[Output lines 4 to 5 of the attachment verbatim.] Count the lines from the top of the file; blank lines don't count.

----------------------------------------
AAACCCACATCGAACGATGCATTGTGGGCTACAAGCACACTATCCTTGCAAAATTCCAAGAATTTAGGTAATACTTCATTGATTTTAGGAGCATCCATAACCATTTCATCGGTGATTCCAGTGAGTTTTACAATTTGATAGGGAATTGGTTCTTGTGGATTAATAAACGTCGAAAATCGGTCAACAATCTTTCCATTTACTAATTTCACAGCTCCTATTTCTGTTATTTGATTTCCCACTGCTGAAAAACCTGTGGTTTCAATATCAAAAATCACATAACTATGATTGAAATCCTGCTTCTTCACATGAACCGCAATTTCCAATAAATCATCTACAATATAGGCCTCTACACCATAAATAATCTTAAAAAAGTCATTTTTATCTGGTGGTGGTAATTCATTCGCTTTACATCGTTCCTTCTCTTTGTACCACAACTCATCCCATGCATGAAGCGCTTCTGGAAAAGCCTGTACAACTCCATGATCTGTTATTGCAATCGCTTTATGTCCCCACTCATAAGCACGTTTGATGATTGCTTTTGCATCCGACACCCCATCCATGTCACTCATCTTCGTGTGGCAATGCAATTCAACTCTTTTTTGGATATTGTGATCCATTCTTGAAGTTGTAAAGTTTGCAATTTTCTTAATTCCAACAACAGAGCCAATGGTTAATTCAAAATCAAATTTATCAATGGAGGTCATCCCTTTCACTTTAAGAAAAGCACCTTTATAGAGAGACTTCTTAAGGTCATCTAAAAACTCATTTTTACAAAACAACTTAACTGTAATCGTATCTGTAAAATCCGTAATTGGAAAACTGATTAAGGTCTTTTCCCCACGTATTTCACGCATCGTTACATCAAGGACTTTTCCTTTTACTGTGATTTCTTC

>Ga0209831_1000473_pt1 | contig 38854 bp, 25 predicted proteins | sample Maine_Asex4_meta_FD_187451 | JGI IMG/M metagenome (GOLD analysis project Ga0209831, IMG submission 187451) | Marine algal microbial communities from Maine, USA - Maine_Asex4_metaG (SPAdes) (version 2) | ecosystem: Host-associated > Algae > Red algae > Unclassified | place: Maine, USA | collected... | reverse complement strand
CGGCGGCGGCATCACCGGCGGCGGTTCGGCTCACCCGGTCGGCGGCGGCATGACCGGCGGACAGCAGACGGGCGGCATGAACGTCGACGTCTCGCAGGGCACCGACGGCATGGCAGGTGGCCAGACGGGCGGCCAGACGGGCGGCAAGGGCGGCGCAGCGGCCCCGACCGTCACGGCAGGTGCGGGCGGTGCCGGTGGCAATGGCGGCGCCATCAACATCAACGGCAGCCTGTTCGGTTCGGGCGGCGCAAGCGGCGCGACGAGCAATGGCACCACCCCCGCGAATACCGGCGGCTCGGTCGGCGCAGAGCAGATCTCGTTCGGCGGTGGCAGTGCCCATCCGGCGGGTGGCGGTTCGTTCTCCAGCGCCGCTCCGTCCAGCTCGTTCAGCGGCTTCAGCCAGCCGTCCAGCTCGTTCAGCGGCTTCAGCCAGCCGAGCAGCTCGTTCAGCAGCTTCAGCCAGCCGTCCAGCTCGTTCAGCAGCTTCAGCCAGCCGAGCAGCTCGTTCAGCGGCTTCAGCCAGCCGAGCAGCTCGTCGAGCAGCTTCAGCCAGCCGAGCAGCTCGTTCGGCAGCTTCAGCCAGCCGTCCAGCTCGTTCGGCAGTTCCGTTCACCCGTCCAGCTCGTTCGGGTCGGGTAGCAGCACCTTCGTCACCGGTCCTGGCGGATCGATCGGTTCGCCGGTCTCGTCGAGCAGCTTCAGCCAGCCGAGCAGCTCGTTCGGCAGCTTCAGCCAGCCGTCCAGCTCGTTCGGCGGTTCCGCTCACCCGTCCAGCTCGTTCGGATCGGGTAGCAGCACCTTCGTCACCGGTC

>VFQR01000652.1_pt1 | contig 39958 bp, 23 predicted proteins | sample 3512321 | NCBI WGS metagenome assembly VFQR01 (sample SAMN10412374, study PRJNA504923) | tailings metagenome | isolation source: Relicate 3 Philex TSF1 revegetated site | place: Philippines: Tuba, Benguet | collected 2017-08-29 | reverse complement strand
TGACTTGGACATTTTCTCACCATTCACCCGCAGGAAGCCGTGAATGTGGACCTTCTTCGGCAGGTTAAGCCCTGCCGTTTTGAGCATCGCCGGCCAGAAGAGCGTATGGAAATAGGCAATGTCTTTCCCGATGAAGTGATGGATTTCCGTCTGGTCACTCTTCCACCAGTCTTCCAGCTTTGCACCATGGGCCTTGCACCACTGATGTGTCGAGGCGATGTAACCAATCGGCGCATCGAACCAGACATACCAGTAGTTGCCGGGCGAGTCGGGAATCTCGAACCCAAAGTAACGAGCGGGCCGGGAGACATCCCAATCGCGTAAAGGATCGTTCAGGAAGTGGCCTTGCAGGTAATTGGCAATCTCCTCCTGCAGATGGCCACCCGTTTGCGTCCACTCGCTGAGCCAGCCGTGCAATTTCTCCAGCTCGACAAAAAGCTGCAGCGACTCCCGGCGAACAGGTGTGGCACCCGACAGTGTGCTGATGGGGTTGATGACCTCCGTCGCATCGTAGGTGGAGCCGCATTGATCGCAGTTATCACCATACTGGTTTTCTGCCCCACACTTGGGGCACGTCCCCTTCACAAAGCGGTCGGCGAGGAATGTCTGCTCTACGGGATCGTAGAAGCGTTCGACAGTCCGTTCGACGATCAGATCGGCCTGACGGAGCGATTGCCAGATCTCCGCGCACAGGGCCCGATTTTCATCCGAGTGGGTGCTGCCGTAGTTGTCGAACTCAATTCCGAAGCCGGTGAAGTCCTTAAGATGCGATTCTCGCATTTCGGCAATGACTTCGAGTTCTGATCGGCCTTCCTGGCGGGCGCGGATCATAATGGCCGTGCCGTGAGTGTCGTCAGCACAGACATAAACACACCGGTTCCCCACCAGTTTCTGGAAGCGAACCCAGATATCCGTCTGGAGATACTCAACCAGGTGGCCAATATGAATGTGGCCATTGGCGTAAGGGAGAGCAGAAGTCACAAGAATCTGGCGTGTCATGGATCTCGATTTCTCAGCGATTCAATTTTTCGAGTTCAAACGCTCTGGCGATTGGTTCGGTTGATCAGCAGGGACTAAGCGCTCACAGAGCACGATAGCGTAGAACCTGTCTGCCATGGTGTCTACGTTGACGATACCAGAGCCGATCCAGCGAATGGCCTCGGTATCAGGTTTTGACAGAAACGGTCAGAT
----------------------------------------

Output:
>VFQR01000652.1_pt1 | contig 39958 bp, 23 predicted proteins | sample 3512321 | NCBI WGS metagenome assembly VFQR01 (sample SAMN10412374, study PRJNA504923) | tailings metagenome | isolation source: Relicate 3 Philex TSF1 revegetated site | place: Philippines: Tuba, Benguet | collected 2017-08-29 | reverse complement strand
TGACTTGGACATTTTCTCACCATTCACCCGCAGGAAGCCGTGAATGTGGACCTTCTTCGGCAGGTTAAGCCCTGCCGTTTTGAGCATCGCCGGCCAGAAGAGCGTATGGAAATAGGCAATGTCTTTCCCGATGAAGTGATGGATTTCCGTCTGGTCACTCTTCCACCAGTCTTCCAGCTTTGCACCATGGGCCTTGCACCACTGATGTGTCGAGGCGATGTAACCAATCGGCGCATCGAACCAGACATACCAGTAGTTGCCGGGCGAGTCGGGAATCTCGAACCCAAAGTAACGAGCGGGCCGGGAGACATCCCAATCGCGTAAAGGATCGTTCAGGAAGTGGCCTTGCAGGTAATTGGCAATCTCCTCCTGCAGATGGCCACCCGTTTGCGTCCACTCGCTGAGCCAGCCGTGCAATTTCTCCAGCTCGACAAAAAGCTGCAGCGACTCCCGGCGAACAGGTGTGGCACCCGACAGTGTGCTGATGGGGTTGATGACCTCCGTCGCATCGTAGGTGGAGCCGCATTGATCGCAGTTATCACCATACTGGTTTTCTGCCCCACACTTGGGGCACGTCCCCTTCACAAAGCGGTCGGCGAGGAATGTCTGCTCTACGGGATCGTAGAAGCGTTCGACAGTCCGTTCGACGATCAGATCGGCCTGACGGAGCGATTGCCAGATCTCCGCGCACAGGGCCCGATTTTCATCCGAGTGGGTGCTGCCGTAGTTGTCGAACTCAATTCCGAAGCCGGTGAAGTCCTTAAGATGCGATTCTCGCATTTCGGCAATGACTTCGAGTTCTGATCGGCCTTCCTGGCGGGCGCGGATCATAATGGCCGTGCCGTGAGTGTCGTCAGCACAGACATAAACACACCGGTTCCCCACCAGTTTCTGGAAGCGAACCCAGATATCCGTCTGGAGATACTCAACCAGGTGGCCAATATGAATGTGGCCATTGGCGTAAGGGAGAGCAGAAGTCACAAGAATCTGGCGTGTCATGGATCTCGATTTCTCAGCGATTCAATTTTTCGAGTTCAAACGCTCTGGCGATTGGTTCGGTTGATCAGCAGGGACTAAGCGCTCACAGAGCACGATAGCGTAGAACCTGTCTGCCATGGTGTCTACGTTGACGATACCAGAGCCGATCCAGCGAATGGCCTCGGTATCAGGTTTTGACAGAAACGGTCAGAT